© Veterinary Emergency and Critical Care Society 2016. ANIMALS: Two hundred thirty-six healthy foals distributed in 6 groups: A (21 days-2 months), B (2-3 months), C (3-6 months), D (6-9 months), E (9-12 months), and 33 neonatal foals (< 21 days old).INTERVENTIONS: Blood samples were obtained to determine L-lactate, sodium, potassium, chloride, and total plasma protein concentrations. In neonatal foals, samples were analyzed using 4 different devices. Reference intervals of SIDa and ATOT for each of the analyzers under comparison were established using mean ± 2 standard deviations. Age effect was evaluated using one-way ANOVA analysis. Linear regression in neonatal foals was employed to obtain a new equation to estimate ATOT from total plasma protein concentration.MEASUREMENTS AND MAIN RESULTS: A significant age effect was observed for ATOT and SIDa . In all foals younger than 6 months, ATOT values were lower than in older foals (P < 0.003). A clinically and statistically significant difference in SIDa was detected only in the neonatal period (P < 0.001). The equation to estimate ATOT from total plasma protein adjusted for neonatal foals is ATOT = 2.5 × total plasma protein concentration.CONCLUSIONS: Reference intervals of ATOT should be considered different from adults during the first 6 months of life in horses. Regarding SIDa , values should be considered different only during first 21 days of life.OBJECTIVE: To determine the strong ion difference (SIDa ) and total nonvolatile weak buffers (ATOT ) in healthy foals during the first year of life and to compare reference biochemistry laboratory with analyzers available during emergency hours.DESIGN: Prospective study performed over 2 years.SETTING: University teaching hospital.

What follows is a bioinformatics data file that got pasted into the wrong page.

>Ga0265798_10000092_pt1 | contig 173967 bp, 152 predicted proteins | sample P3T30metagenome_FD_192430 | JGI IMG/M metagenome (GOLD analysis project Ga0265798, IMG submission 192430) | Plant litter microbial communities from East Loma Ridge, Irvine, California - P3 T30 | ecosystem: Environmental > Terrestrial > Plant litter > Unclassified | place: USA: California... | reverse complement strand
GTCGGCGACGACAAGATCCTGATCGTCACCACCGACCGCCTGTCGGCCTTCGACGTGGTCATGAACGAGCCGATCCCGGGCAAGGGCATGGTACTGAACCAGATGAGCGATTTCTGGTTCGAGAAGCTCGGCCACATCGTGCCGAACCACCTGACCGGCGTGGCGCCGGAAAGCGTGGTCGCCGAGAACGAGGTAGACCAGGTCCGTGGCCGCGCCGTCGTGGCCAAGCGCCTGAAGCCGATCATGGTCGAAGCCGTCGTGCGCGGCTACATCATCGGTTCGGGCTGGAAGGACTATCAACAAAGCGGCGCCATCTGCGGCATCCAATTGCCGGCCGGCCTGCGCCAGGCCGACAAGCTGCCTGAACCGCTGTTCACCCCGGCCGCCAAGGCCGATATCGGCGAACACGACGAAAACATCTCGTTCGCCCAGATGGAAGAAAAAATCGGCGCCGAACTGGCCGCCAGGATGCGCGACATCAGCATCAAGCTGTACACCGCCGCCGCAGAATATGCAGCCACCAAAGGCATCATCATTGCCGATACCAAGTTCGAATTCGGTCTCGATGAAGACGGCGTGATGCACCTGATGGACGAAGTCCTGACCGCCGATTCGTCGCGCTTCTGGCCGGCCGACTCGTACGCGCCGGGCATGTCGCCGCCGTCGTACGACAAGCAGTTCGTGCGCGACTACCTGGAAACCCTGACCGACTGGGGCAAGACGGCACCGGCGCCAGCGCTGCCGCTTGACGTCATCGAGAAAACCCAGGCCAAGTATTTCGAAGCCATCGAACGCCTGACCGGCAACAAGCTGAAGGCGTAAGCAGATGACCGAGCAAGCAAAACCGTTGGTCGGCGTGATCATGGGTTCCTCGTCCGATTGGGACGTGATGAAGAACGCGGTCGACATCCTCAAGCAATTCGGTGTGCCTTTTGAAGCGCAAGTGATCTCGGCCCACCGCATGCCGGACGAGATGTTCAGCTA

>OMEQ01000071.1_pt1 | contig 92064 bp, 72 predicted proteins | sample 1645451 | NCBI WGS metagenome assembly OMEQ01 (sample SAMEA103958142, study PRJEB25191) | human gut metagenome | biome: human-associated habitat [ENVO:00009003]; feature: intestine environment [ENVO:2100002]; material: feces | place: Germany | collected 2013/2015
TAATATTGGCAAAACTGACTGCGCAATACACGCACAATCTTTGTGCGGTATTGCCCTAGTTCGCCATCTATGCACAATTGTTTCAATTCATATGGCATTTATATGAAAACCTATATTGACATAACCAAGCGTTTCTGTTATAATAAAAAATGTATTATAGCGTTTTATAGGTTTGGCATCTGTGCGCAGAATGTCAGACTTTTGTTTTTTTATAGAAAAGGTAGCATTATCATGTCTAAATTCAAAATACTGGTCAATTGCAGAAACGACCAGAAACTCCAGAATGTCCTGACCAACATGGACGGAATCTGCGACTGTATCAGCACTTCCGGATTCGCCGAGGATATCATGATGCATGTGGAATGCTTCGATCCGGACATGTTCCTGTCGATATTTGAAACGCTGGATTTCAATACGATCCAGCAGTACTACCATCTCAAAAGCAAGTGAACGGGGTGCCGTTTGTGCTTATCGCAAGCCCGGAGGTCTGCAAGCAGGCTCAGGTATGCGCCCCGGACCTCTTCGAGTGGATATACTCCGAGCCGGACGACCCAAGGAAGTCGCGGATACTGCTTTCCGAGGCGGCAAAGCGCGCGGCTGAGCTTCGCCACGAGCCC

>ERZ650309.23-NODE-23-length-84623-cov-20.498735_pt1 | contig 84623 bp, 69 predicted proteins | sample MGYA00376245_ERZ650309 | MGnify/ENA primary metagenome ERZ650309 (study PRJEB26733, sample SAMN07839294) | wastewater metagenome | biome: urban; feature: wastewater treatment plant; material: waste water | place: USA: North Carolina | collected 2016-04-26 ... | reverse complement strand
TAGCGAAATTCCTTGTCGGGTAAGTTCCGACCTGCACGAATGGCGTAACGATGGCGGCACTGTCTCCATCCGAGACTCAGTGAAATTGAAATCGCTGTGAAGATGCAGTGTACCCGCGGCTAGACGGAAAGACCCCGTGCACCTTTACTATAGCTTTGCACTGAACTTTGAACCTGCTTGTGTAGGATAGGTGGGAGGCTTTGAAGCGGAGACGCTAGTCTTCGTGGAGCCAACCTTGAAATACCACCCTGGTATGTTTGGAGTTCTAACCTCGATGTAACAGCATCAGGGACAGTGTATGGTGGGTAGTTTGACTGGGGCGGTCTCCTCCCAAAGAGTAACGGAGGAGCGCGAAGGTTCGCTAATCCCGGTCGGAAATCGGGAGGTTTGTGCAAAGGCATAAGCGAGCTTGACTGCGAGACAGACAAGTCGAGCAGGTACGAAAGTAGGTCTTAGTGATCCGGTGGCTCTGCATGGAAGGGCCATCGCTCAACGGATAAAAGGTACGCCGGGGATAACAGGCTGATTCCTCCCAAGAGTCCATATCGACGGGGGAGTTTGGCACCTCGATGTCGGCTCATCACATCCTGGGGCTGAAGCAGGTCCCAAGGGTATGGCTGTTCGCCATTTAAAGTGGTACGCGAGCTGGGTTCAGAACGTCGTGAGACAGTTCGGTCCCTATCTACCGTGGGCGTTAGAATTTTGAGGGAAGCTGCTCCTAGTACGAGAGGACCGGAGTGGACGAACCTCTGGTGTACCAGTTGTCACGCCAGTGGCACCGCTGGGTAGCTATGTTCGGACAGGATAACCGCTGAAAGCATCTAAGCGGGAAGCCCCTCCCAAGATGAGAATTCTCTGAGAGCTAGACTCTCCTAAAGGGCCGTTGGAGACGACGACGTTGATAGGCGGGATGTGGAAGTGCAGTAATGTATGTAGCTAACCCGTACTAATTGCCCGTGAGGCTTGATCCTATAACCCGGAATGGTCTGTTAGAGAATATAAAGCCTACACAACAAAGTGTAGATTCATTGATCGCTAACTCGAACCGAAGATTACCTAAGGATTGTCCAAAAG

|Journal||Journal of Veterinary Emergency and Critical Care|
|Publication status||Published - 1 Jul 2016|
Viu, J., Armengou, L., Ríos, J., Muñoz, A., & Jose-Cunilleras, E. (2016). Simplified strong ion difference approach to acid-base balance in healthy foals. Journal of Veterinary Emergency and Critical Care, 26(4), 549-558. https://doi.org/10.1111/vec.12488